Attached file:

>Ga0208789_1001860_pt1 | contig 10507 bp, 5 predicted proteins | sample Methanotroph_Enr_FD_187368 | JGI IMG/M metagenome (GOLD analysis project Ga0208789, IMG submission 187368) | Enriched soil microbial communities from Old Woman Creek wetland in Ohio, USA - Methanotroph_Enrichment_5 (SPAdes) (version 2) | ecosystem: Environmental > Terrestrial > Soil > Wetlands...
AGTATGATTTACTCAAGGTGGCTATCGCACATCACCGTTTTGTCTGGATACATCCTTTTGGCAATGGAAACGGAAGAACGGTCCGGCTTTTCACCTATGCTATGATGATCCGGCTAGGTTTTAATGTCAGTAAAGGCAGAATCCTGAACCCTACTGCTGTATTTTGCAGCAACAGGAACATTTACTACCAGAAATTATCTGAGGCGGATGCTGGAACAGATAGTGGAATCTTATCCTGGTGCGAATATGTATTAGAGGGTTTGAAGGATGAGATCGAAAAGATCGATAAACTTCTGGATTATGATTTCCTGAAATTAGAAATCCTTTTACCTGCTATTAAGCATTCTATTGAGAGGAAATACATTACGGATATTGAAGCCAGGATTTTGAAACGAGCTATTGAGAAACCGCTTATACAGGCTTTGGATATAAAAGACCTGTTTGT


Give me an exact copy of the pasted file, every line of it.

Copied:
>Ga0208789_1001860_pt1 | contig 10507 bp, 5 predicted proteins | sample Methanotroph_Enr_FD_187368 | JGI IMG/M metagenome (GOLD analysis project Ga0208789, IMG submission 187368) | Enriched soil microbial communities from Old Woman Creek wetland in Ohio, USA - Methanotroph_Enrichment_5 (SPAdes) (version 2) | ecosystem: Environmental > Terrestrial > Soil > Wetlands...
AGTATGATTTACTCAAGGTGGCTATCGCACATCACCGTTTTGTCTGGATACATCCTTTTGGCAATGGAAACGGAAGAACGGTCCGGCTTTTCACCTATGCTATGATGATCCGGCTAGGTTTTAATGTCAGTAAAGGCAGAATCCTGAACCCTACTGCTGTATTTTGCAGCAACAGGAACATTTACTACCAGAAATTATCTGAGGCGGATGCTGGAACAGATAGTGGAATCTTATCCTGGTGCGAATATGTATTAGAGGGTTTGAAGGATGAGATCGAAAAGATCGATAAACTTCTGGATTATGATTTCCTGAAATTAGAAATCCTTTTACCTGCTATTAAGCATTCTATTGAGAGGAAATACATTACGGATATTGAAGCCAGGATTTTGAAACGAGCTATTGAGAAACCGCTTATACAGGCTTTGGATATAAAAGACCTGTTTGT